by Helen Cresswell
The Bagthorpe bunch is at it again!! In the fifth book of the Bagthorpe saga, those zany, loony characters and their madcap exploits deliver enough laugns to fill a Bag(thorpes). For those of you unfamiliar with this eccentric enclave, the family consists of Mr. and Mrs. Bagthorpe, four children, and Grandma and Grandpa. In this very British family, each member is wholly devoted to their own special talents and gifts, which are referred to as "strings to their bow." As one might imagine, these gigantic egos do tend to clash and cause interpersonal conflict (or, as the politically correct would describe it, [they are] relationship-challenged). Mrs. Fosdyke, the "daily help" at the Bagthorpe home, describes the family quite succinctly to her friends down at the local pub: "The goins on at that house is unbelievable. Mad as hatters, the lot of them." Mr. Bagthorpe is the main thorn in her side. Their perpetual feud is carred out by Mrs. Fosdyke's noisy and relentless vacuuming outside Mr. Bagthorpe's study. For Mr. Bagthorpe, who writes scripts for television and considers himself to be sensitive and creative, this is too much to bear. "There are no other carpets in England that have to take the kind of stressing she gives mine with that everlasting Hoover. Hedgehogging about from morning till night, sucking up invisible fluff and destroying the vibrations in my study." Sounds as if a vacation is in order?
Sure enough, Mr. Bagthorpe arranges a 6-week family vacation in a very old, haunted house in Wales. Here he will be able to do firsthand research on ghosts, the subject of his next television script. The rest of the Bagthorpes are stunned to hear the news that they are going "abroad" to Wales. They well knew "Mr. Bagthorpe did not care for 'abroad'...he dismissed the entire world outside his own native country as if it were the lowest circle of Dante's Hell. He did not care for everlasting sunshine, believing it to be weakening for the character. He had no wish to lie on a beach all day oiled like a sardine and with approximately as much turning space." Ghostly research is the least of their worries when they arrive in Wales. The very old house is also very dilapidated. This is most distressing to the entire family because one must have the modern conveniences when one is giving one's total energy and complete focus to their individual pursuits. Great minds simply cannot be expected to worry about everyday, boring tasks. To make matters worse, Uncle Parker, Aunt Celia and cousin Daisy are vacationing in the same area and their accomodation is a very well-appointed castle down the road. While this is definitely salt rubbed in the wound, the most frightening aspect is the dreaded presence of cousin Daisy. This 5-year-old is a walking disaster area as she calmly leaves every household she visits in utter chaos and ruin. Not to mention her pet goat, Billy Goat Gruff, who is allowed to roam freely, and does other things freely since he is not house-broken. As you can tell, the stage is set for a calamity of truly Bagthorpian proportions. I won't spoil it, but I will give a few hints -- a hungry goat, police cars, butane cylinder and "driving couins Daisy"!! -- recommended by Evelyn D. - Bennett Martin Public Library/Technical Processes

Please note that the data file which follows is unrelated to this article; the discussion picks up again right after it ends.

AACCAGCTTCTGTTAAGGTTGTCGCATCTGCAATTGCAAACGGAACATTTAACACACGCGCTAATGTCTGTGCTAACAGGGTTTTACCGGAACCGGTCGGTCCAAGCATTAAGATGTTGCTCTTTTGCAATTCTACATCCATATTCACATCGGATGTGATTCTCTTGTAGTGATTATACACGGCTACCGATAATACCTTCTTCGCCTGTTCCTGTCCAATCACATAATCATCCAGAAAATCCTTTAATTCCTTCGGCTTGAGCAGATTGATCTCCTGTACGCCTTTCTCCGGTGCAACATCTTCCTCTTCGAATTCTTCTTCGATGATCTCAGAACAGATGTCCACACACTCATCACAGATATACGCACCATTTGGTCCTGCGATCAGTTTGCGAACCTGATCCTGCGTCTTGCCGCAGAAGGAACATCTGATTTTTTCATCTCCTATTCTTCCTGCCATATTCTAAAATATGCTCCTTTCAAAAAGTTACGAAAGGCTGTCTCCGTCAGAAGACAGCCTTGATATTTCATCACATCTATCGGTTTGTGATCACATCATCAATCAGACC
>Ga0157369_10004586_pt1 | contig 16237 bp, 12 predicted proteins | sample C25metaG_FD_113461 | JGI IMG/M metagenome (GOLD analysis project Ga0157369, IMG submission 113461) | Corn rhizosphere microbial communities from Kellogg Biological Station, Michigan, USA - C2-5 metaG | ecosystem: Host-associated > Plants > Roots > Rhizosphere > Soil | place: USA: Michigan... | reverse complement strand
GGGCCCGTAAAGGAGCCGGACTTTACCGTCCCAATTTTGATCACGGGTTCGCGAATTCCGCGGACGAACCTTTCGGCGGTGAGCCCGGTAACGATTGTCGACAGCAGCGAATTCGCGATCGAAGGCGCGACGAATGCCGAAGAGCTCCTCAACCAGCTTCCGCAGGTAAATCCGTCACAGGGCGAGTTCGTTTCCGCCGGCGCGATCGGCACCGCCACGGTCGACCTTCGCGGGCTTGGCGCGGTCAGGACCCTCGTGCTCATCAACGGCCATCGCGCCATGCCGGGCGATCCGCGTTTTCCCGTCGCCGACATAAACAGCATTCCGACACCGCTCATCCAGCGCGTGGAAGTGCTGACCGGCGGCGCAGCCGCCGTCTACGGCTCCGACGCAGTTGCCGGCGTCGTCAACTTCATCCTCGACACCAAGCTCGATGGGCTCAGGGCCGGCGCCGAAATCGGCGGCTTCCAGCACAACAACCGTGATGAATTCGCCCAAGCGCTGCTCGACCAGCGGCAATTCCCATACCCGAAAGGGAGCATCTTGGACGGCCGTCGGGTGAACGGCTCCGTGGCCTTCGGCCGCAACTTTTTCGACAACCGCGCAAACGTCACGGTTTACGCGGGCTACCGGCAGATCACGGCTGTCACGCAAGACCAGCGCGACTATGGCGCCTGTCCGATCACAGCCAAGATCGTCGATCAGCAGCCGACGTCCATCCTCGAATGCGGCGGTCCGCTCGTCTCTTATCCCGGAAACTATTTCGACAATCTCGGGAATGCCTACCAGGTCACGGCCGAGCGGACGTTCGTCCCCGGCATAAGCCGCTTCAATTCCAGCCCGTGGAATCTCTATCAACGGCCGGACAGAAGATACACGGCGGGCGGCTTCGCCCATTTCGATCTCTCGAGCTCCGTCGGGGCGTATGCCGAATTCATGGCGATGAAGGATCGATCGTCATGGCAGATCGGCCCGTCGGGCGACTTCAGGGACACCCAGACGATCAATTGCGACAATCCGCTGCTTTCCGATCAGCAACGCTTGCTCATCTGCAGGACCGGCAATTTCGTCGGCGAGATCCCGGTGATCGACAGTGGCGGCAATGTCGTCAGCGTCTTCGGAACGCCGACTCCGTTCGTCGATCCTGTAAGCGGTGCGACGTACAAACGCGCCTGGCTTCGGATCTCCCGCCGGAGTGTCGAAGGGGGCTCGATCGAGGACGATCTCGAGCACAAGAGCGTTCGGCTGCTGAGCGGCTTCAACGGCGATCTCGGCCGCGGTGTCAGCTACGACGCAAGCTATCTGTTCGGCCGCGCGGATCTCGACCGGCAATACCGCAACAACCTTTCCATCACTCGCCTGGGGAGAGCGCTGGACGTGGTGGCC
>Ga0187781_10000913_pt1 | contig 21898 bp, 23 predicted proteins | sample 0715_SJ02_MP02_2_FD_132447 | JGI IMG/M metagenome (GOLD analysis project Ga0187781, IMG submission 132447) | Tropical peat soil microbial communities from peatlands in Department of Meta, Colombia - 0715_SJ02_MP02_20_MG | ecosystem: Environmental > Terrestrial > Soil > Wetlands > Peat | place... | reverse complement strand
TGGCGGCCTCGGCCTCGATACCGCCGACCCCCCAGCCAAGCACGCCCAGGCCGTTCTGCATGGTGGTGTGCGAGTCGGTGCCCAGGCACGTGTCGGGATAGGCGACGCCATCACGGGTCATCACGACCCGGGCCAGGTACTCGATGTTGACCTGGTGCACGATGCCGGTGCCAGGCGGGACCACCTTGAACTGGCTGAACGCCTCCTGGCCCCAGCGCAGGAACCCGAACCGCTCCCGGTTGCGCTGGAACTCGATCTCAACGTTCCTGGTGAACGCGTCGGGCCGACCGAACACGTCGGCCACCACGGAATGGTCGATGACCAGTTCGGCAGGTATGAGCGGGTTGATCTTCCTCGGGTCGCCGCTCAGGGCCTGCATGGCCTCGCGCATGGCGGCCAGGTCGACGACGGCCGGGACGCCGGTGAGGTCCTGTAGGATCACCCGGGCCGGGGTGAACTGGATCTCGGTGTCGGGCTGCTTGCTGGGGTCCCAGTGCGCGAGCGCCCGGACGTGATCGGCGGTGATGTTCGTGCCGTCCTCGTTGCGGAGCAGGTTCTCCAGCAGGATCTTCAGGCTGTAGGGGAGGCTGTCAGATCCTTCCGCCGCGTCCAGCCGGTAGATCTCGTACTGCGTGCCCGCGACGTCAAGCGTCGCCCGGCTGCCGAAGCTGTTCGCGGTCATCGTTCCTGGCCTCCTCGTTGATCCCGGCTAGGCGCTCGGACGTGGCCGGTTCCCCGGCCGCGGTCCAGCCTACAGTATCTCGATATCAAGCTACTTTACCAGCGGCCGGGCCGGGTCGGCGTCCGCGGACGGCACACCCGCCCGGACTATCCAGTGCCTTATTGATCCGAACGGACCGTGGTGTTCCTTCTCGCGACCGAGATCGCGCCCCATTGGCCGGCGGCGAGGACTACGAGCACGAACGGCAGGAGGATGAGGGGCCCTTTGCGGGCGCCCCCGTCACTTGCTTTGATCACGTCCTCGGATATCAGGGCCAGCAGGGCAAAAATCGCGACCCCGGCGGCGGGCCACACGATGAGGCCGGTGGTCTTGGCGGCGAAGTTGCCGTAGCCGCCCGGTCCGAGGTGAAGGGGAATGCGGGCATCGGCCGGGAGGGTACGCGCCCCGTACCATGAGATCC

Have you read this one? What did you think?